Construction underway at Perham Resource Recovery Facility

Brian Schmidt, plant manager at the Perham Resource Recovery Facility, says it's his pet peeve when people call the place an "incinerator." Incinerators, he says, burn garbage, plain and simple. But the building in Perham is what he calls a "wast...

Brian Schmidt and Michael Hanan
Marie Nitke/FOCUS Brian Schmidt and Michael Hanan, who are key overseers of the expansion project, touched base while inspecting the construction site last week.

Brian Schmidt, plant manager at the Perham Resource Recovery Facility, says it’s his pet peeve when people call the place an “incinerator.”

Incinerators, he says, burn garbage, plain and simple. But the building in Perham is what he calls a “waste energy facility,” and it does a whole lot more than that.

It not only burns waste, sparing area landfills from massive heaps of garbage, but it creates steam in the process. That steam is then sold to two major businesses in town, Tuffy’s Pet Foods and Bongard’s Creameries, which use it as an energy source.

The facility is also a back-up source of electricity for Otter Tail County.

And, while air pollution is commonly associated with incinerators, the waste energy facility in Perham meets strict air pollution standards set by the Minnesota Pollution Control Agency.


These standards will get even stricter soon, when a major expansion project at the facility wraps up and new, updated permit requirements take effect. When that happens, the facility will produce 10 times fewer emissions than it does today, even as it burns more trash and nearly doubles the amount of steam it produces.

While giving a tour of the place late last week, Schmidt and Michael Hanan, the executive director of the Prairie Lakes Solid Waste Authority, explained that the expansion project will allow for new technologies and processes to increase the facility’s capacity and efficiency, and to add a recycling component.

When complete, the three-phase project will expand the current facility by 68,000-square-feet, they said. The building will look markedly different than it does today, not only larger but more enclosed, hiding some pipes and other industrial features that are currently visible from the outside.

Fast progress is being made on the expansion. Work got underway in mid-April, and as of late last week, some new walls were already up, roof work had begun and the dirt was flying as crews busily made their way around the construction site.

The first phase of the project is the addition of a new Material Recovery Facility, or MRF. Currently, waste goes into the incinerator raw. The MRF will serve as a pre-processing point for that waste, so recyclables can be saved and non-combustibles removed.

Schmidt explained how a new, large piece of equipment called a “trommel” will mechanically rip open plastic trash bags and then separate their contents by size. At a “picking platform” inside the MRF, 12-15 new employees will remove unwanted materials and sort through recyclables.

Basically, all things bad for the burning process will be removed in the MRF, Hanan said, as will anything that could negatively affect air emissions. Things that can be recycled, will be.

Once this phase of the project is complete, the Perham facility will be the fifth in the state to have an MRF (of eight or nine total waste energy facilities in Minnesota, Hanan said). Construction on this phase is expected to wrap up by the end of the month, with equipment installed by January and several months of engineering and compliance testing after that.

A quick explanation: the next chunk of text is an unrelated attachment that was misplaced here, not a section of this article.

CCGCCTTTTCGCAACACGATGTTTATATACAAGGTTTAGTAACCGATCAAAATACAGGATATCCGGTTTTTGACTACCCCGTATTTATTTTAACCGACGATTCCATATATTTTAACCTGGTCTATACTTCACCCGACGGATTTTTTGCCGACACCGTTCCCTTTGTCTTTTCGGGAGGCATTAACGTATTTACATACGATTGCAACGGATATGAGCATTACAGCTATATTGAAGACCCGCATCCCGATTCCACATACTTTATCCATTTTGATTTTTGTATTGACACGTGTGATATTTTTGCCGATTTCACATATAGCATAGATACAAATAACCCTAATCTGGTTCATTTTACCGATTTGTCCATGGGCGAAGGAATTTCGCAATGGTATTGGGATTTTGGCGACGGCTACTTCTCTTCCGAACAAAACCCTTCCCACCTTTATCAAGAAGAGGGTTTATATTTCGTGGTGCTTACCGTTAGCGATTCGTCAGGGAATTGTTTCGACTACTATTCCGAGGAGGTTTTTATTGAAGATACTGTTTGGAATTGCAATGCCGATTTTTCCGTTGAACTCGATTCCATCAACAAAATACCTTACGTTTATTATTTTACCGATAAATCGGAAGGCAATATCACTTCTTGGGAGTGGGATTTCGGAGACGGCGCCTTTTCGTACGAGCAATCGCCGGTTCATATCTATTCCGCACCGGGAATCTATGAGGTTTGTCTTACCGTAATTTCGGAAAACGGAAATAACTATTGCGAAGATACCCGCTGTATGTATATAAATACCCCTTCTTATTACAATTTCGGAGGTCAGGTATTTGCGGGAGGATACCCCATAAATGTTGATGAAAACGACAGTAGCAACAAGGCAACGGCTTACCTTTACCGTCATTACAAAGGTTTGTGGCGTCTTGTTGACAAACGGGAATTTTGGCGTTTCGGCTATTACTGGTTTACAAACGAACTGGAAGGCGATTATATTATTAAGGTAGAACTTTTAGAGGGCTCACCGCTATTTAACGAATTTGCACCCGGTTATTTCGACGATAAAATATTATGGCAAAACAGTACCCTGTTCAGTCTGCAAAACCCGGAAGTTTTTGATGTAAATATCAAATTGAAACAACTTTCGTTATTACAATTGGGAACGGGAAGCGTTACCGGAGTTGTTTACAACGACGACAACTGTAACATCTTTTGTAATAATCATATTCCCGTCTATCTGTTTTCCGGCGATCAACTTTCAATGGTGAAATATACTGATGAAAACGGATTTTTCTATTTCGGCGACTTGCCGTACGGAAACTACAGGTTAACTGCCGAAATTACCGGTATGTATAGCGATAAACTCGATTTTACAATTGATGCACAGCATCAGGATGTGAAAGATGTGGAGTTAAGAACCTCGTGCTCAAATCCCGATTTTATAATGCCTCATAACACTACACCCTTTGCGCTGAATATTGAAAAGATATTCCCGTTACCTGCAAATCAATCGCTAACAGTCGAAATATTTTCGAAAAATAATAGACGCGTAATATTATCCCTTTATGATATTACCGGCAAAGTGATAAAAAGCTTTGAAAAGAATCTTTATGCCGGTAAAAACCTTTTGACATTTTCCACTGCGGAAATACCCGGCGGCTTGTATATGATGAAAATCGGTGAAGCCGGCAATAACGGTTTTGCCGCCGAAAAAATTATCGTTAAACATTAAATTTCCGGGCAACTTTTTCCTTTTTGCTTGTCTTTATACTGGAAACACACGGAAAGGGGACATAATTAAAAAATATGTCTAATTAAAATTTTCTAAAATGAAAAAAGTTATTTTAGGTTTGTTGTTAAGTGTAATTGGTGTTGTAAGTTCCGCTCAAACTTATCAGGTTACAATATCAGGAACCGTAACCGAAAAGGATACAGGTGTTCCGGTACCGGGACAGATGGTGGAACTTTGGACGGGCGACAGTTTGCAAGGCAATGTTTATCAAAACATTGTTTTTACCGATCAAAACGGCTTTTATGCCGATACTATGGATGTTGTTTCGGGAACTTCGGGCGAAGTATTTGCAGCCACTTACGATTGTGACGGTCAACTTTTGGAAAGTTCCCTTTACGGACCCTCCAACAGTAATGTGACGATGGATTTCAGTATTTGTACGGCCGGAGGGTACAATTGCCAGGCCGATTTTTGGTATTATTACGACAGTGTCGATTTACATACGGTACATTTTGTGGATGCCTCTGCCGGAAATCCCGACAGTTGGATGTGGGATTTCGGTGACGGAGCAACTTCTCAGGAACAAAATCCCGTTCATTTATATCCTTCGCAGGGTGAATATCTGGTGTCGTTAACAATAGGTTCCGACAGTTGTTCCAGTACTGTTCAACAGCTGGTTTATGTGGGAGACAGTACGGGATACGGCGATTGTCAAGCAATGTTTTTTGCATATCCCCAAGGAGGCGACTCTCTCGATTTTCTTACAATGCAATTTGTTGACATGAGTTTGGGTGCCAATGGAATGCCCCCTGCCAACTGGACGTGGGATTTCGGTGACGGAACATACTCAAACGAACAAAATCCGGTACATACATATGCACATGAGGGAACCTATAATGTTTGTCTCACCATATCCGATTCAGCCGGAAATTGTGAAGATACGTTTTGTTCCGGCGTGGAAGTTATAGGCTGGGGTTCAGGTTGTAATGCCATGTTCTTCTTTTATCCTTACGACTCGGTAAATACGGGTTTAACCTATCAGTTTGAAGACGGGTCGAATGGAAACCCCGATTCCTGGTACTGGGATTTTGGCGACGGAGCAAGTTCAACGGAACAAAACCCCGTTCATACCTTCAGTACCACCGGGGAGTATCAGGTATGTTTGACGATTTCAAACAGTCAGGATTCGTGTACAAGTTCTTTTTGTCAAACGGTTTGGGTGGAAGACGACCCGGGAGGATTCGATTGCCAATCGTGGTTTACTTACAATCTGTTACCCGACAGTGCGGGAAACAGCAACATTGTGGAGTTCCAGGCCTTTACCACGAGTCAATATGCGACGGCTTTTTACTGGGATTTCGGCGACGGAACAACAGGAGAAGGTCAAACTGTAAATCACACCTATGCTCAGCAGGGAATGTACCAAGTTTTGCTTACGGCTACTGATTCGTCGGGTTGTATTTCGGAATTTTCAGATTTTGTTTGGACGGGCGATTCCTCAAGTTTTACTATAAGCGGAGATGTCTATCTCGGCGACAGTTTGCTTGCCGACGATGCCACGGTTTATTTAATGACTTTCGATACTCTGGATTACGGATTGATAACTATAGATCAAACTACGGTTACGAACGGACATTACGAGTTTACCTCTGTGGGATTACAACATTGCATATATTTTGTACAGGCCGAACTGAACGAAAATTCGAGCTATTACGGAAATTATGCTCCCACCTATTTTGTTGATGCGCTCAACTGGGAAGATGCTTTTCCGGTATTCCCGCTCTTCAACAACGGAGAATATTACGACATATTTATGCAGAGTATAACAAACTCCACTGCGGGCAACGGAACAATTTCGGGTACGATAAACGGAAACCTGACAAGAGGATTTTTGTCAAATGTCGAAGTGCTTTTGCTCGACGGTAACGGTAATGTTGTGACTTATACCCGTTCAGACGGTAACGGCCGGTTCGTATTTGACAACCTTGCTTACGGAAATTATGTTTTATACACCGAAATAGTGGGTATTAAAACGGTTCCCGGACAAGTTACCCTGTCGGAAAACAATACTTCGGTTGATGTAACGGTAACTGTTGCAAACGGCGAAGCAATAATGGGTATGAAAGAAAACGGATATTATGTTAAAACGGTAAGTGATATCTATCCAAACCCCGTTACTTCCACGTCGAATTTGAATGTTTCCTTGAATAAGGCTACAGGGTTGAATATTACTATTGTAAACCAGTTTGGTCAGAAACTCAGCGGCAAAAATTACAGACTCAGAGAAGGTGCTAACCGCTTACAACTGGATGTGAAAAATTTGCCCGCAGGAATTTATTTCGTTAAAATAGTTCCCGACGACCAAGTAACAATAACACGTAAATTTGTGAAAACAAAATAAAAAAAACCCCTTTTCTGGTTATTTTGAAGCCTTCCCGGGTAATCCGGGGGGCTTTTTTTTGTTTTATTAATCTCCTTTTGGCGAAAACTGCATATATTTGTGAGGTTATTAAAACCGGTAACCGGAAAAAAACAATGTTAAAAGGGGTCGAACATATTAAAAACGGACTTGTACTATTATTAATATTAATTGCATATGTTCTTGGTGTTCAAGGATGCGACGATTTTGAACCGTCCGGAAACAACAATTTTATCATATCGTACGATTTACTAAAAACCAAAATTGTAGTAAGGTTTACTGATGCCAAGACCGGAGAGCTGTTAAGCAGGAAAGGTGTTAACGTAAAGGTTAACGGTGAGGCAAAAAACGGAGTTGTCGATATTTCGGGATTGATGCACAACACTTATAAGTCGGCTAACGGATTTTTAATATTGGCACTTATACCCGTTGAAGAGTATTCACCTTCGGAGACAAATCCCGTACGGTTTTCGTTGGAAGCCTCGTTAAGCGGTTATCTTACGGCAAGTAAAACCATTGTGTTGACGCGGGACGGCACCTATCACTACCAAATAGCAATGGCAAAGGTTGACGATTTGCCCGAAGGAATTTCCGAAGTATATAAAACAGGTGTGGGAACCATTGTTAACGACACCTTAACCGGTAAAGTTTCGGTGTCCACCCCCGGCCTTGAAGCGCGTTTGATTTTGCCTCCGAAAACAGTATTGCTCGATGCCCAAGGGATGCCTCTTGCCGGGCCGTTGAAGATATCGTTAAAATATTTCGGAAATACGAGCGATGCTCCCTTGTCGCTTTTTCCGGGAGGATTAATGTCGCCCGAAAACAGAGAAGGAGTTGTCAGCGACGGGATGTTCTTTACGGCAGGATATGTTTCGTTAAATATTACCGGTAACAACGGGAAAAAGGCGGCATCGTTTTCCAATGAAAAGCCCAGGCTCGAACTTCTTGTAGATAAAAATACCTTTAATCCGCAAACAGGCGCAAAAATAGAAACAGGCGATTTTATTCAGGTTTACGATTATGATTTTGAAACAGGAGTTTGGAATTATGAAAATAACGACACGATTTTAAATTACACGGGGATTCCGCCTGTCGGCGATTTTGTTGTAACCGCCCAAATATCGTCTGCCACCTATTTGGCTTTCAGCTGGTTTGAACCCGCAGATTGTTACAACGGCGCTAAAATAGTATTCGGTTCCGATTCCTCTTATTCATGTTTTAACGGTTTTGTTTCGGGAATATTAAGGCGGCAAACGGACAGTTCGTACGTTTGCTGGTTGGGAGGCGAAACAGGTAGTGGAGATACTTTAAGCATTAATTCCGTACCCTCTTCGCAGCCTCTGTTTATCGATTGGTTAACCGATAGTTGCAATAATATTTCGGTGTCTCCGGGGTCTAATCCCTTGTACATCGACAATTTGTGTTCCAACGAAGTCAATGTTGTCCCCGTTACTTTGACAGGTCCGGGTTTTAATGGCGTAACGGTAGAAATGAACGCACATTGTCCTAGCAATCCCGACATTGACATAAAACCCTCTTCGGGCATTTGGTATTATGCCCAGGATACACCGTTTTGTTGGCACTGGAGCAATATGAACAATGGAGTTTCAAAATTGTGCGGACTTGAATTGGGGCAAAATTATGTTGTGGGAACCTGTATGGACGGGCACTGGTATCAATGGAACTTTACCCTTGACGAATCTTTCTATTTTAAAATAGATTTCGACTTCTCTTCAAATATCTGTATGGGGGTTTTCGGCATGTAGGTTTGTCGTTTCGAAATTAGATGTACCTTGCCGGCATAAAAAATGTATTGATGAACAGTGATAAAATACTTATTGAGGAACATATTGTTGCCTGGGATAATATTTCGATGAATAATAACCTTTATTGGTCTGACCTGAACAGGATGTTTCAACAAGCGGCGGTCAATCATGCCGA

The second and third phases of the project will both start in mid-September. These phases are less massive than the addition of the MRF. They include a new “tipping floor” (where the dump trucks go to literally tip their back ends to dump out loads of garbage), along with updates to the waste energy building, such as a new boiler and emissions control equipment.

Also included in the expansion are new office spaces, a re-done control room, an observation deck for classroom and community tours, a conference room, and a break area. The entire project is slated for completion by December of next year.

When it’s all said and done, the project will have a price tag of $28 million, according to Perham City Manager Kelcey Klemm. The facility will go from generating about 25 pounds of steam per hour to 50 pounds per hour, supplying 90 percent of the current steam demand, compared to today’s 60 percent, Hanan said. Its solid-waste-processing capacity will increase from 116 to 200 tons per day.

Operated by the Prairie Lakes Solid Waste Authority and owned and utilized by Otter Tail, Becker, Todd and Wadena counties, the facility is also starting to work with Clay County, which may have a use for its leftover ash.

Klemm said the expansion benefits Perham by providing new jobs and giving Tuffy’s and Bongard’s a competitive edge with its affordable steam product. The project itself, he said, is “a major capital investment in the community.”

By taking the existing building and “completely revamping it, adding the best available technology for solid waste management,” he said, the expansion is going to make the facility “work better and more efficiently. Having that in our community is a plus... It’s good for Perham in the long run.”




A writer, editor and mom of four (two kids, two dogs), Marie's been in the newspaper business for over 20 years. She started at the Detroit Lakes Tribune in 2017 after working just down the road at the Perham Focus for several years. Before that, she was at the Herald-Review in Grand Rapids, Minn.
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